Wine review — Madfish, Cape Mentelle and Curly Flat

Madfish Western Australia Sauvignon Blanc Semillon 2011 $14–$17
Semillon adds considerably extra depth and dimension to sauvignon blanc – a blend developed originally in the sometimes profound dry whites of Bordeaux. This blend of 60 per cent sauvignon blanc and 40 per cent semillon (from Great Southern, Margaret River and Pemberton) reveals some of that magic at a modest price. Both varieties contribute to the capsicum/mown grass/passionfruit fruit character and zesty freshness. And semillon adds the backbone and texture that give a satisfaction seldom encountered in straight sauvignon blanc. Madfish is a second label of Amy and Jeff Burch’s Howard Park Wines, with operations in Margaret River and Denmark.

Cape Mentelle Marmaduke Margaret River Shiraz 2010 $14–$19
Cape Mentelle – founded by David Hohnen but now part of Moet Hennessy Louis Vuitton – produces Marmaduke from estate vineyards in Margaret River’s Wallcliffe and Karridale sub-regions. It’s made for current drinking – meaning the plummy, spicy varietal fruit flavours are to the fore in a medium-bodied palate. The tannins are soft and easy, and a savoury undertone adds greatly to the wine’s appeal. While it’s ready to drink now, there’s sufficient flavour intensity and tannin to see Marmaduke through three or four years in the cellar.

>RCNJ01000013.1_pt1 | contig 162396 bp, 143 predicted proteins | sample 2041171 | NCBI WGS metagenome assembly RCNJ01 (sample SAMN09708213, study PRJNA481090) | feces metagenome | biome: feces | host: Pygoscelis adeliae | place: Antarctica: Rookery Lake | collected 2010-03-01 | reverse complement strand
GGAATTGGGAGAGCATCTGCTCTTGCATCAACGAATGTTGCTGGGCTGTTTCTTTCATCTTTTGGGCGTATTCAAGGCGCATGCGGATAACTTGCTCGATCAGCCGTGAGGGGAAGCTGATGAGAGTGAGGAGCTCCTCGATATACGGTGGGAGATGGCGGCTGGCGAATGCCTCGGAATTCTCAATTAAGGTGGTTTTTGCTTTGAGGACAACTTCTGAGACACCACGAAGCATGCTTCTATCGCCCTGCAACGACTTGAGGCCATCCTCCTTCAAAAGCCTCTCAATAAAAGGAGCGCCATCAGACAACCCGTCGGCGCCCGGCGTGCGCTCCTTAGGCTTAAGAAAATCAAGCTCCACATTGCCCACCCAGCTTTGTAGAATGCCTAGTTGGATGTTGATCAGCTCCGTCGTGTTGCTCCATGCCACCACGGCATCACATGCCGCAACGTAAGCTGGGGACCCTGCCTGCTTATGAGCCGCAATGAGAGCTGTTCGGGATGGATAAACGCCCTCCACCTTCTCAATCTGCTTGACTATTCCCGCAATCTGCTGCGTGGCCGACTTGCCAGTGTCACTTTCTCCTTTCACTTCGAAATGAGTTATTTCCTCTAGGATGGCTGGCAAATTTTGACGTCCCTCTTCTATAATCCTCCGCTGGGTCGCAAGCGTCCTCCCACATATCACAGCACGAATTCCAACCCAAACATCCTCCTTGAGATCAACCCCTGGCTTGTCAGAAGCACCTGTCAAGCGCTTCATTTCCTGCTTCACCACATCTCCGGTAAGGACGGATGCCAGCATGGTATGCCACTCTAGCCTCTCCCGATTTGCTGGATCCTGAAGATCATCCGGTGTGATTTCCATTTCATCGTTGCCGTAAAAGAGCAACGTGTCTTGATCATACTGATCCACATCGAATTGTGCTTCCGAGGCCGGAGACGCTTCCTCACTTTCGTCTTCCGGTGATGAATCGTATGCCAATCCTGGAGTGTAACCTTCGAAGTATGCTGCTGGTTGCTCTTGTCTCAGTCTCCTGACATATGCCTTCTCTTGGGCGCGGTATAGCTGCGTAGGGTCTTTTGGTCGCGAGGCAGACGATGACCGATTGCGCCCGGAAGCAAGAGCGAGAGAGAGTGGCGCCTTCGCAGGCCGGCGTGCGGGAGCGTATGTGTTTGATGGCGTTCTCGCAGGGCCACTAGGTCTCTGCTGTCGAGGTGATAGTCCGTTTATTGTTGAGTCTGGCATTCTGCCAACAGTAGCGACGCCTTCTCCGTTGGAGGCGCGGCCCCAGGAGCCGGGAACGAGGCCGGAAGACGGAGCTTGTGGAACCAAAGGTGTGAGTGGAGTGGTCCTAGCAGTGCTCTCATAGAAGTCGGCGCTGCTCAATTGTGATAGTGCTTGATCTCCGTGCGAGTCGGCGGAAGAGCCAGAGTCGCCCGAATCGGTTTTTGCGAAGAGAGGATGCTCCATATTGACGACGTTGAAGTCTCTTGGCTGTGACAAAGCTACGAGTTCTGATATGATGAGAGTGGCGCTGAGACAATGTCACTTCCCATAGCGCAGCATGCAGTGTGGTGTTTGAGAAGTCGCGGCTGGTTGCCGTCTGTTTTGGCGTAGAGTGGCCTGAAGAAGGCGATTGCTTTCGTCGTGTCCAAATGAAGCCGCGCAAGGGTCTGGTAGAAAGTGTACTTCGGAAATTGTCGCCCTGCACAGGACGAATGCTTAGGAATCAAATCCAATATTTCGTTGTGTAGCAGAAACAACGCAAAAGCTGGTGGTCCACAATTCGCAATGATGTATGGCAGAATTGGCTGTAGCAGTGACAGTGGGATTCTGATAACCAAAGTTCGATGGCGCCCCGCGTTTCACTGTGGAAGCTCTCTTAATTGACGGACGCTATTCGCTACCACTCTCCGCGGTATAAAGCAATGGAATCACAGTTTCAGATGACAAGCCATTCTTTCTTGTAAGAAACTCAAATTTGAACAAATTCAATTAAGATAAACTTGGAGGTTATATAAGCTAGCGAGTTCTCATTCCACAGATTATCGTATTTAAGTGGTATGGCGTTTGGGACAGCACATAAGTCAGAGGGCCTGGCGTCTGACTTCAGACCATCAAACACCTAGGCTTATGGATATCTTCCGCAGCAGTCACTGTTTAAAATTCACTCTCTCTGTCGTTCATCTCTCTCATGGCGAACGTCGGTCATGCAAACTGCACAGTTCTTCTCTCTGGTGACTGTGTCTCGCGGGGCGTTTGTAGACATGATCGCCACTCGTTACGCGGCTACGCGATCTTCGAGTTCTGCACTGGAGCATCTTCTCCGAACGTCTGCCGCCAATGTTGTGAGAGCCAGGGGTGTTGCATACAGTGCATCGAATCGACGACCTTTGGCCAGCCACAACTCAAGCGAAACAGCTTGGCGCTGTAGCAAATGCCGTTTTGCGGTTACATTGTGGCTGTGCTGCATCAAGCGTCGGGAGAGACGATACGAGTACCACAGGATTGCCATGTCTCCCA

Curly Flat Macedon Range Pinot Noir 2009 $48–$54
Curly Flat Macedon Ranges Chardonnay 2009 $42–$47

I recall in February 2009 Philip Moraghan rushing from a Mornington Peninsula pinot conference back to the Macedon bushfires. Fortunately, Curly Flat escaped damage and produced sensational wines despite the seasonal heat. Either of these could stand against the best in Australia – the chardonnay for its delicate yet intense flavours, tight acidity and beautiful use of oak to add flavour and textural complexity. The pinot, slightly more alcoholic and fleshy than the 2008, offers layers of delicious flavours with a very fine, firm backbone of tannin to see it evolve over many years.

Copyright © Chris Shanahan 2012
First published 19 February 2012 in The Canberra Times

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